biotin


biotin

Organic compound, part of the vitamin B complex, essential for growth and well-being in animals and some microorganisms. A carboxylic acid with two rings in its structure, it includes nitrogen and sulfur atoms as well as carbon, hydrogen, and oxygen. It functions in the formation and metabolism of fats and carbohydrates. It is widely distributed in nature and is especially abundant in egg yolk, beef liver, and yeast. A biotin deficiency can be induced by consuming large amounts of raw egg white, which contains a protein (avidin) that combines with biotin and makes it unavailable. Biotin is needed to synthesize fatty acids and convert amino acids to glucose in the body.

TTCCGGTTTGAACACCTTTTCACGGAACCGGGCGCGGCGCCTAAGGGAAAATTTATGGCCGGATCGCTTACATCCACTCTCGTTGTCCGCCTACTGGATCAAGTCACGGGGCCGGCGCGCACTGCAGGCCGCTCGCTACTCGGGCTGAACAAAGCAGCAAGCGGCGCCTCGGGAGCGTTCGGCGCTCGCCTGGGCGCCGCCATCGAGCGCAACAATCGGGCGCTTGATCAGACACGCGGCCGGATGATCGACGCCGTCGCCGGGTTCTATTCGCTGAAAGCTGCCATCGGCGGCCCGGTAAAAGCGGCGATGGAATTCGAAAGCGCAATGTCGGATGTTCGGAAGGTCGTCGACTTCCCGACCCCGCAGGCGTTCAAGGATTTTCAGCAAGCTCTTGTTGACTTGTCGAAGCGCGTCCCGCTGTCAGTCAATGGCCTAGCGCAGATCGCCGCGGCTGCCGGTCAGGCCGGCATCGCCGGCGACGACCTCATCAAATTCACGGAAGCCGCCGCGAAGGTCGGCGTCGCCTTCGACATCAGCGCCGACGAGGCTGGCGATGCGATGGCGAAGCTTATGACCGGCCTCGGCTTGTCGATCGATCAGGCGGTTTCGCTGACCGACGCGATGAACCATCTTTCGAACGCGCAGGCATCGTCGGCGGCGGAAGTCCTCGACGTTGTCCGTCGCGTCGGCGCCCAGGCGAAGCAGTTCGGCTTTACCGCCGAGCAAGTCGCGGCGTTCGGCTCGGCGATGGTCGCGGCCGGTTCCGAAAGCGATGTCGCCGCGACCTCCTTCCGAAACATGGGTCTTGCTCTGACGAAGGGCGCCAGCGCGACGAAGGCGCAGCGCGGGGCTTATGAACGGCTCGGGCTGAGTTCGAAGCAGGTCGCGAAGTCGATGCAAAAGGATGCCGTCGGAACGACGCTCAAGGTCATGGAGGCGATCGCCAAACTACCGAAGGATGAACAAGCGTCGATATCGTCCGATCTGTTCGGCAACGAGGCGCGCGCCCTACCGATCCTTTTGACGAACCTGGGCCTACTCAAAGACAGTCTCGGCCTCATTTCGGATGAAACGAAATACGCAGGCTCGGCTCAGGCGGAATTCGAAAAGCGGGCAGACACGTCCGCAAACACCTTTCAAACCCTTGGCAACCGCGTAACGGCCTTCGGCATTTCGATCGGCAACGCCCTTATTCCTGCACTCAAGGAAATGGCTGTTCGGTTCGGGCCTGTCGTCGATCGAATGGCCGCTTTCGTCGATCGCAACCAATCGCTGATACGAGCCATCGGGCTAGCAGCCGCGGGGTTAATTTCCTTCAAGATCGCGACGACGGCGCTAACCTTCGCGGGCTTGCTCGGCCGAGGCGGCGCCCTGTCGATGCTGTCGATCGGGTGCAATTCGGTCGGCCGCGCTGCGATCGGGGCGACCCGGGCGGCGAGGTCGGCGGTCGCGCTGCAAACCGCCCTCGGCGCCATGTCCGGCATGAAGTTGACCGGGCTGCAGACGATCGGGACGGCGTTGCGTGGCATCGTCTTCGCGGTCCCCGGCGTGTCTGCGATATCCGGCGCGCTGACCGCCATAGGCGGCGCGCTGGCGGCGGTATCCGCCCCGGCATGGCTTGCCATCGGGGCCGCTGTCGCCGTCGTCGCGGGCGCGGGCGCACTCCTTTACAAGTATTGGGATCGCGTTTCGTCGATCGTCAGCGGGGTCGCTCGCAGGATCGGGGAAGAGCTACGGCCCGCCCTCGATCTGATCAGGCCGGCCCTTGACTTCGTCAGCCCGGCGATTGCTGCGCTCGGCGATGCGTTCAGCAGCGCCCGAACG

This entry comes from Encyclopædia Britannica Concise.
For the full entry on biotin, visit Britannica.com.

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